Drug and alcohol testing
Businesses in the United States are legally allowed to test employees and job candidates for drugs and alcohol. Some states have privacy laws prohibiting employers from forcing workers to get drug tested except in some instances, such as a workplace accident involving suspected drug use. Regardless of jurisdiction, companies should keep these test results confidential.
In most cases, GPS monitoring is legal if the vehicle or equipment is company-owned. However, employers must provide a legitimate justification for this tracking and notify employees that their location is being monitored. Some states, like Florida, require employers to obtain consent from employees before they may begin tracking their locations.
Monitoring company-owned phones, computers, and email accounts is legal as long as the devices belong to the employer, not the employee. Employers cannot monitor personal devices because the Electronic Communications Privacy Act of 1986 (ECPA) prohibits anyone from unlawfully and intentionally intercepting oral, wire, or electronic communication. The Stored Communications Act (SCA) also restricts access to communication data.
Video monitoring is legal in company buildings and attached structures like parking garages. Still, some states require businesses to give a privacy notice to employees. Other states only allow video surveillance in public places, but the definition of a “public place” can vary greatly.
For example, businesses cannot monitor employees in bathrooms, breakrooms, and other areas where they have a reasonable expectation of workplace privacy. Employers are also prohibited from videotaping employees while they engage in union activities under the National Labor Relations Act (NLRA).
The U.S. Constitution’s Fourth Amendment protects citizens from unreasonable search and seizure, including at work. Employers need probable cause to conduct a personal search. For example, if an employee is caught stealing something on camera, the business would have a justifiable reason to search the employee’s belongings. However, employers should never conduct forceful or excessively invasive searches.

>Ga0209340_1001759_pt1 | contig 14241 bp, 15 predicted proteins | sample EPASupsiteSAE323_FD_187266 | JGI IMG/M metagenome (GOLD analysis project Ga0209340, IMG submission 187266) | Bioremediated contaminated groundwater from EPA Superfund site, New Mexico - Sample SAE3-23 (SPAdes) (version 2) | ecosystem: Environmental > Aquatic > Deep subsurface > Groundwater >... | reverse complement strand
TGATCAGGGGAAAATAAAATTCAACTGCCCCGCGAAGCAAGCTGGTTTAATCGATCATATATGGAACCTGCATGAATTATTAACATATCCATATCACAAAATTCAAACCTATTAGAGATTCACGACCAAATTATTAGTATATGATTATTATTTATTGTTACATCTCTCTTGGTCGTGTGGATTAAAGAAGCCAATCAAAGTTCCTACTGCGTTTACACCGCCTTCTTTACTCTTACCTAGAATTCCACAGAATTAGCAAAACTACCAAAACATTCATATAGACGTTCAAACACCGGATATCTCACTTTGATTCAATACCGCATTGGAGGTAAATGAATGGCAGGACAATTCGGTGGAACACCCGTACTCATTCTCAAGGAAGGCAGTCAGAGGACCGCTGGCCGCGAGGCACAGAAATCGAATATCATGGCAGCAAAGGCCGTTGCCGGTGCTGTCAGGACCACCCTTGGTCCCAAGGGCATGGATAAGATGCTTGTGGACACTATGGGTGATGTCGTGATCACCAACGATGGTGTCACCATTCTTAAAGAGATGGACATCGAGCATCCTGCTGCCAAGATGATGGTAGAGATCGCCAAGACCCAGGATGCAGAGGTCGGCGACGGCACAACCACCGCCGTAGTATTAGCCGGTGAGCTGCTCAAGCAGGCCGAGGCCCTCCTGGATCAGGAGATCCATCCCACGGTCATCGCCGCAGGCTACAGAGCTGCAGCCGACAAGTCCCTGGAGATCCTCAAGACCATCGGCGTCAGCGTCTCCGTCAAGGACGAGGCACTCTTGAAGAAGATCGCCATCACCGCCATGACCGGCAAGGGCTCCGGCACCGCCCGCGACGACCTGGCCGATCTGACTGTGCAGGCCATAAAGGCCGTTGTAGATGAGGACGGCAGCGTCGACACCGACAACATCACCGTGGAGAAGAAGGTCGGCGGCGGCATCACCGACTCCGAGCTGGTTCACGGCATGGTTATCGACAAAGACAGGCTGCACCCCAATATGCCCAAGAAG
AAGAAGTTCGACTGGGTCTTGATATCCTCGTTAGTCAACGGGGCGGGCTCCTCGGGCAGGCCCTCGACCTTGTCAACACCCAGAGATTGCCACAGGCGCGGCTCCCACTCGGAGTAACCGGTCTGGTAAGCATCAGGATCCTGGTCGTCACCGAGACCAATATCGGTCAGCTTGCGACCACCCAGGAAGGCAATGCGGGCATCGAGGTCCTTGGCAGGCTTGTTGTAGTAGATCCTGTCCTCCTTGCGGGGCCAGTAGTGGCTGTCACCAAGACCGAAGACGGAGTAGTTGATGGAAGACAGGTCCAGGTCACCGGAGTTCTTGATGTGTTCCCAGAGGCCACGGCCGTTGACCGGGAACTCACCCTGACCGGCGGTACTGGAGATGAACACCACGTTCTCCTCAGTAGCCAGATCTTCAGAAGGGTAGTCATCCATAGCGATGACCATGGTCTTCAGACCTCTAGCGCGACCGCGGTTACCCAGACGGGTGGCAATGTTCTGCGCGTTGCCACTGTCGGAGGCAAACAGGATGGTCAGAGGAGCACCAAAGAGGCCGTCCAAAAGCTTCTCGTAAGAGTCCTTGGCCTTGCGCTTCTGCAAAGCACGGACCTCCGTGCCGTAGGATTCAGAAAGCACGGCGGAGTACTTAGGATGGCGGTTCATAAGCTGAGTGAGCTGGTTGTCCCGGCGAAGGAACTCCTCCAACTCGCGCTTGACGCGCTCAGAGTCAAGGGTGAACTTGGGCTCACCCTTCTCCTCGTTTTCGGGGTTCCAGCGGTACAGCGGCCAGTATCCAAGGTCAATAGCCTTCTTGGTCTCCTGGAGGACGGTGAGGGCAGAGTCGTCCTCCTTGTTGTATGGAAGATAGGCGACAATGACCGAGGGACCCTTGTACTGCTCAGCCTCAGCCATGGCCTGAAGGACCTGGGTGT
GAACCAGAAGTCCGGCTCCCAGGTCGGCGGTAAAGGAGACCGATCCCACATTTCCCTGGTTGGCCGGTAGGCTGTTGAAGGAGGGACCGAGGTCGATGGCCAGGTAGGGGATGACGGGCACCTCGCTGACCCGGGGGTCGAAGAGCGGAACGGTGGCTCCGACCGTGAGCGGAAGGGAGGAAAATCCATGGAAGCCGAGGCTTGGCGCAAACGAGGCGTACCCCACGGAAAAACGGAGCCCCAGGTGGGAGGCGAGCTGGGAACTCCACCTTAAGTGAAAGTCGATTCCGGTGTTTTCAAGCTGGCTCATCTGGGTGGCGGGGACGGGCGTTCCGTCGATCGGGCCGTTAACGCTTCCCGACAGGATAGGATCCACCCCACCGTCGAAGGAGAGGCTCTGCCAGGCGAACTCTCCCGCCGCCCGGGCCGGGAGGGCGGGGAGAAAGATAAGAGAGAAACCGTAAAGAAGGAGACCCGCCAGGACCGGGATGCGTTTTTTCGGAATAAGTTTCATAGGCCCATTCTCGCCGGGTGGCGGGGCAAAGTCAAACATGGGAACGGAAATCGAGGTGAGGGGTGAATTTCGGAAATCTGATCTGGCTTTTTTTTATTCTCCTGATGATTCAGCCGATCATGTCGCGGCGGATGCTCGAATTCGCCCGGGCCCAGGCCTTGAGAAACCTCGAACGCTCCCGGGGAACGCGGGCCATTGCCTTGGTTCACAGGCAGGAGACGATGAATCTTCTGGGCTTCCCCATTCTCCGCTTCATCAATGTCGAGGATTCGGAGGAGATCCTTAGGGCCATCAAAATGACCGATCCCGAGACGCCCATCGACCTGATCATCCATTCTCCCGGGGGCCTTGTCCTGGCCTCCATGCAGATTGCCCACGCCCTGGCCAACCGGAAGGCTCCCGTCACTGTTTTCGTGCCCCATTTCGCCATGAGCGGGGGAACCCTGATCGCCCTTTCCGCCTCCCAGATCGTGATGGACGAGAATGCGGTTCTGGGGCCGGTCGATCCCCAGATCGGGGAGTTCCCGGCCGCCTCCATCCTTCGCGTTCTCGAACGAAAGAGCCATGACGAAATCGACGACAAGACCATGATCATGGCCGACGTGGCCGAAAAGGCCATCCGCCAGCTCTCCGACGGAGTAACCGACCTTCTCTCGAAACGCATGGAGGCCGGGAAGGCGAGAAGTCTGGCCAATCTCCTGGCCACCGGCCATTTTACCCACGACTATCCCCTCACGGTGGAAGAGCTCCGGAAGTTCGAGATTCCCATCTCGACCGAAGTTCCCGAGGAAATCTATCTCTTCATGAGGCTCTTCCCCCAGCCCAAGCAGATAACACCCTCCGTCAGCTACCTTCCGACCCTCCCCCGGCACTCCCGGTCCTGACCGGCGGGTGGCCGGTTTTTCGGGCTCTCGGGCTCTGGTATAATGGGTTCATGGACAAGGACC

Obstructing mail en route is illegal, but once it’s delivered, employers may legally open mail that was sent to a business address, even if it is addressed to an employee.
Tips for complying with employee privacy laws
Employers can take strategic steps to ensure they are collecting data that helps protect the business while also protecting employee privacy.
First, employers should inform employees of the business’s data collection and surveillance practices. Furthermore, workplace surveillance and security policies must outline what information may or may not be shared and the steps to take in case of a data breach or leak.
To minimize the chance of HR data falling into the wrong hands, IT teams should enable automatic timeout features and consider implementing two-factor authentication to strengthen the software’s security further. Maintaining software updates for all devices also reduces the risk of being hacked.
Perhaps most importantly, cybersecurity should be a high priority when choosing new business software, especially an HR information system (HRIS) that stores employee data. During implementation, it’s best to use the principle of least privilege to determine who should have access to the database. HR staff and anyone else who handles employee data should know the best practices for protecting workplace privacy.
To compare the cybersecurity features of market-leading HRIS solutions, explore our HR Software Guide.